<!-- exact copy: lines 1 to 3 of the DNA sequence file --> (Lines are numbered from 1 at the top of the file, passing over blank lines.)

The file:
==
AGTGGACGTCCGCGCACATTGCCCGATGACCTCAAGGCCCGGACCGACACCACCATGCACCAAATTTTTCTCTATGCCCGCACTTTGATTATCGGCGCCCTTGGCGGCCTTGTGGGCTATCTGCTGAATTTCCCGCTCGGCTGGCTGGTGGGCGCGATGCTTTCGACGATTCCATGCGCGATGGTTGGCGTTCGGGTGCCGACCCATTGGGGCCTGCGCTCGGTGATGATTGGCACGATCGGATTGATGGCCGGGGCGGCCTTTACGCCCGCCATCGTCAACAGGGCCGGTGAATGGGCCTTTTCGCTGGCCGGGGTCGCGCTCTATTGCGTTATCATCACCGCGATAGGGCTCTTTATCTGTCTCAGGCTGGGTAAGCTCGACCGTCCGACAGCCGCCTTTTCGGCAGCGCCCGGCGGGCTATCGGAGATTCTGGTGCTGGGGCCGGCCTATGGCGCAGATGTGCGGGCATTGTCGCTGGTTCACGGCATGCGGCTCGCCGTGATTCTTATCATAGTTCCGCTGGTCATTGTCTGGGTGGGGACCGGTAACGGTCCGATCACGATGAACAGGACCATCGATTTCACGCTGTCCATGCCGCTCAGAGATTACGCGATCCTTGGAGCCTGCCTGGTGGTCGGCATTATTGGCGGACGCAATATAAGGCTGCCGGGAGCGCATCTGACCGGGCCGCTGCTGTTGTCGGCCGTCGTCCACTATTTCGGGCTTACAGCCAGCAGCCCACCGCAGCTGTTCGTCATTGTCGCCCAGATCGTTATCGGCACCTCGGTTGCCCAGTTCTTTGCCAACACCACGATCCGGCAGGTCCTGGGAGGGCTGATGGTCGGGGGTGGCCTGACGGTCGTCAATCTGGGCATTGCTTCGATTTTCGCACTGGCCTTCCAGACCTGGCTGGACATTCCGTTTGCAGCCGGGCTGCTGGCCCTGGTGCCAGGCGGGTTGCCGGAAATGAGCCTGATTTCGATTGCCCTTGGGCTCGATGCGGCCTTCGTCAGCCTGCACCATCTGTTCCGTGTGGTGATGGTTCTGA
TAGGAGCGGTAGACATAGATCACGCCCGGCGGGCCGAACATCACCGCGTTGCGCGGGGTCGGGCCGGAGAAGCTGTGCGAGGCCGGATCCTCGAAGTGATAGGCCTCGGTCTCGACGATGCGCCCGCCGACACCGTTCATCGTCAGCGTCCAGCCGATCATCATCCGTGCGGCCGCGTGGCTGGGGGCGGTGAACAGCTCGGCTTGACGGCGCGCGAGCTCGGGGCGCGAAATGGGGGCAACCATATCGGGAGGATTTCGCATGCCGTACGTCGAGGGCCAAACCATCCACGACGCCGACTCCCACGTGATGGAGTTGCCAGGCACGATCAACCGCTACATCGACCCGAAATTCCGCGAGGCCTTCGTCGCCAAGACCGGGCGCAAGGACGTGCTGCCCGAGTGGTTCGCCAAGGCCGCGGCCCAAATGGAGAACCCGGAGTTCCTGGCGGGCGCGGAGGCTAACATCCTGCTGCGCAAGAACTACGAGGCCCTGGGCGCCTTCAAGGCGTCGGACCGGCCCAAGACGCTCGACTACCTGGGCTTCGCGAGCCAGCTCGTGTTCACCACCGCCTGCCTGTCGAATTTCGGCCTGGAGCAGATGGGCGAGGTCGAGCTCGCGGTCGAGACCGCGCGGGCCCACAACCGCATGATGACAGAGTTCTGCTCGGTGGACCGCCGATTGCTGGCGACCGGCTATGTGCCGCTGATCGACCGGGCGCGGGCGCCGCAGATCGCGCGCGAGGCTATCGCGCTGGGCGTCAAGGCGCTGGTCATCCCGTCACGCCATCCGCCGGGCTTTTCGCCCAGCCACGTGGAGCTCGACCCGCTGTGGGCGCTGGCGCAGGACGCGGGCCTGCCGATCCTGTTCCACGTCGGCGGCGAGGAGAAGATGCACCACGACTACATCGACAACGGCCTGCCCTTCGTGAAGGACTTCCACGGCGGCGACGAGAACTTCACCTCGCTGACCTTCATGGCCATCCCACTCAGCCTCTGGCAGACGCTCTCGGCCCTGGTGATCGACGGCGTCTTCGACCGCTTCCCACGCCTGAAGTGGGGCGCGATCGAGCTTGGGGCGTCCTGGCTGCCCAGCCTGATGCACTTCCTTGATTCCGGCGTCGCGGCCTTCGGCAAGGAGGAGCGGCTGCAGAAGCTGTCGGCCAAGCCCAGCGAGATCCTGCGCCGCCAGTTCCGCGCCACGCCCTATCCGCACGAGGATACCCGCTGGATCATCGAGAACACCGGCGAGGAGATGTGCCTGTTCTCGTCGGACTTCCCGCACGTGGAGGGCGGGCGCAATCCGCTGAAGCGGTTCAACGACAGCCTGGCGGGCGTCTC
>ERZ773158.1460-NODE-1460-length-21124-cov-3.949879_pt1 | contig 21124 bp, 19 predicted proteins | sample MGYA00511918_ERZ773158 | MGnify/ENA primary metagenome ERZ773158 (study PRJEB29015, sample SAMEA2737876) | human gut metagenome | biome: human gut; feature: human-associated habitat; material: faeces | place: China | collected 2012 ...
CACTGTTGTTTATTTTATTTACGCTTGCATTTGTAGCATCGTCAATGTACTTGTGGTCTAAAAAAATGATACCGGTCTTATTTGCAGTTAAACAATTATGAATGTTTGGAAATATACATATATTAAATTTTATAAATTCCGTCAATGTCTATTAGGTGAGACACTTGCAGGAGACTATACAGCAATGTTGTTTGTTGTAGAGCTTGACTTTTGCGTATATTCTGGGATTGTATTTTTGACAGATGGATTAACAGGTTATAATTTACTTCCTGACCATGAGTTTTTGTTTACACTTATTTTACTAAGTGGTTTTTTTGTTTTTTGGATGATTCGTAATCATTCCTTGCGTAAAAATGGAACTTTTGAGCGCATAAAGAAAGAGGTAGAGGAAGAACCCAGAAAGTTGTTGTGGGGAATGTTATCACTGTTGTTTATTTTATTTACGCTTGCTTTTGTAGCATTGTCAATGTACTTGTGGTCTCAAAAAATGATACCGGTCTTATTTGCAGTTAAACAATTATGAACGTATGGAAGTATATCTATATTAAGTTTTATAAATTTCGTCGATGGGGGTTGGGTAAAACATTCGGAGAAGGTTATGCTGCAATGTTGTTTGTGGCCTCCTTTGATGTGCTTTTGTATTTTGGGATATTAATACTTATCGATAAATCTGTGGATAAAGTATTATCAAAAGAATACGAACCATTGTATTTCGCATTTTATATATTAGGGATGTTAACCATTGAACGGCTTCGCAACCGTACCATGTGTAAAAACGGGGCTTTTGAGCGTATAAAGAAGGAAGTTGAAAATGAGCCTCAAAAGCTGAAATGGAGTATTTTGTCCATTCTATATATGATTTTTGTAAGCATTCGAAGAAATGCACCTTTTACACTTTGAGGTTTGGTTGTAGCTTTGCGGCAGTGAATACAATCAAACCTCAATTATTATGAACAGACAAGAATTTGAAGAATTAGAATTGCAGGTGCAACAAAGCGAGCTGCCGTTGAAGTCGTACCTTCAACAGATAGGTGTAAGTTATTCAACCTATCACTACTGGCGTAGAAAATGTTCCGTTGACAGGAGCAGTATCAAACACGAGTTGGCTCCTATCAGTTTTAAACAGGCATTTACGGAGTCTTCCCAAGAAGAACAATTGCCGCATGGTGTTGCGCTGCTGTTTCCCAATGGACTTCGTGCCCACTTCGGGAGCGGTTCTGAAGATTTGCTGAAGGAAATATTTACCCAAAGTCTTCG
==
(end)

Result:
AGTGGACGTCCGCGCACATTGCCCGATGACCTCAAGGCCCGGACCGACACCACCATGCACCAAATTTTTCTCTATGCCCGCACTTTGATTATCGGCGCCCTTGGCGGCCTTGTGGGCTATCTGCTGAATTTCCCGCTCGGCTGGCTGGTGGGCGCGATGCTTTCGACGATTCCATGCGCGATGGTTGGCGTTCGGGTGCCGACCCATTGGGGCCTGCGCTCGGTGATGATTGGCACGATCGGATTGATGGCCGGGGCGGCCTTTACGCCCGCCATCGTCAACAGGGCCGGTGAATGGGCCTTTTCGCTGGCCGGGGTCGCGCTCTATTGCGTTATCATCACCGCGATAGGGCTCTTTATCTGTCTCAGGCTGGGTAAGCTCGACCGTCCGACAGCCGCCTTTTCGGCAGCGCCCGGCGGGCTATCGGAGATTCTGGTGCTGGGGCCGGCCTATGGCGCAGATGTGCGGGCATTGTCGCTGGTTCACGGCATGCGGCTCGCCGTGATTCTTATCATAGTTCCGCTGGTCATTGTCTGGGTGGGGACCGGTAACGGTCCGATCACGATGAACAGGACCATCGATTTCACGCTGTCCATGCCGCTCAGAGATTACGCGATCCTTGGAGCCTGCCTGGTGGTCGGCATTATTGGCGGACGCAATATAAGGCTGCCGGGAGCGCATCTGACCGGGCCGCTGCTGTTGTCGGCCGTCGTCCACTATTTCGGGCTTACAGCCAGCAGCCCACCGCAGCTGTTCGTCATTGTCGCCCAGATCGTTATCGGCACCTCGGTTGCCCAGTTCTTTGCCAACACCACGATCCGGCAGGTCCTGGGAGGGCTGATGGTCGGGGGTGGCCTGACGGTCGTCAATCTGGGCATTGCTTCGATTTTCGCACTGGCCTTCCAGACCTGGCTGGACATTCCGTTTGCAGCCGGGCTGCTGGCCCTGGTGCCAGGCGGGTTGCCGGAAATGAGCCTGATTTCGATTGCCCTTGGGCTCGATGCGGCCTTCGTCAGCCTGCACCATCTGTTCCGTGTGGTGATGGTTCTGA
TAGGAGCGGTAGACATAGATCACGCCCGGCGGGCCGAACATCACCGCGTTGCGCGGGGTCGGGCCGGAGAAGCTGTGCGAGGCCGGATCCTCGAAGTGATAGGCCTCGGTCTCGACGATGCGCCCGCCGACACCGTTCATCGTCAGCGTCCAGCCGATCATCATCCGTGCGGCCGCGTGGCTGGGGGCGGTGAACAGCTCGGCTTGACGGCGCGCGAGCTCGGGGCGCGAAATGGGGGCAACCATATCGGGAGGATTTCGCATGCCGTACGTCGAGGGCCAAACCATCCACGACGCCGACTCCCACGTGATGGAGTTGCCAGGCACGATCAACCGCTACATCGACCCGAAATTCCGCGAGGCCTTCGTCGCCAAGACCGGGCGCAAGGACGTGCTGCCCGAGTGGTTCGCCAAGGCCGCGGCCCAAATGGAGAACCCGGAGTTCCTGGCGGGCGCGGAGGCTAACATCCTGCTGCGCAAGAACTACGAGGCCCTGGGCGCCTTCAAGGCGTCGGACCGGCCCAAGACGCTCGACTACCTGGGCTTCGCGAGCCAGCTCGTGTTCACCACCGCCTGCCTGTCGAATTTCGGCCTGGAGCAGATGGGCGAGGTCGAGCTCGCGGTCGAGACCGCGCGGGCCCACAACCGCATGATGACAGAGTTCTGCTCGGTGGACCGCCGATTGCTGGCGACCGGCTATGTGCCGCTGATCGACCGGGCGCGGGCGCCGCAGATCGCGCGCGAGGCTATCGCGCTGGGCGTCAAGGCGCTGGTCATCCCGTCACGCCATCCGCCGGGCTTTTCGCCCAGCCACGTGGAGCTCGACCCGCTGTGGGCGCTGGCGCAGGACGCGGGCCTGCCGATCCTGTTCCACGTCGGCGGCGAGGAGAAGATGCACCACGACTACATCGACAACGGCCTGCCCTTCGTGAAGGACTTCCACGGCGGCGACGAGAACTTCACCTCGCTGACCTTCATGGCCATCCCACTCAGCCTCTGGCAGACGCTCTCGGCCCTGGTGATCGACGGCGTCTTCGACCGCTTCCCACGCCTGAAGTGGGGCGCGATCGAGCTTGGGGCGTCCTGGCTGCCCAGCCTGATGCACTTCCTTGATTCCGGCGTCGCGGCCTTCGGCAAGGAGGAGCGGCTGCAGAAGCTGTCGGCCAAGCCCAGCGAGATCCTGCGCCGCCAGTTCCGCGCCACGCCCTATCCGCACGAGGATACCCGCTGGATCATCGAGAACACCGGCGAGGAGATGTGCCTGTTCTCGTCGGACTTCCCGCACGTGGAGGGCGGGCGCAATCCGCTGAAGCGGTTCAACGACAGCCTGGCGGGCGTCTC
>ERZ773158.1460-NODE-1460-length-21124-cov-3.949879_pt1 | contig 21124 bp, 19 predicted proteins | sample MGYA00511918_ERZ773158 | MGnify/ENA primary metagenome ERZ773158 (study PRJEB29015, sample SAMEA2737876) | human gut metagenome | biome: human gut; feature: human-associated habitat; material: faeces | place: China | collected 2012 ...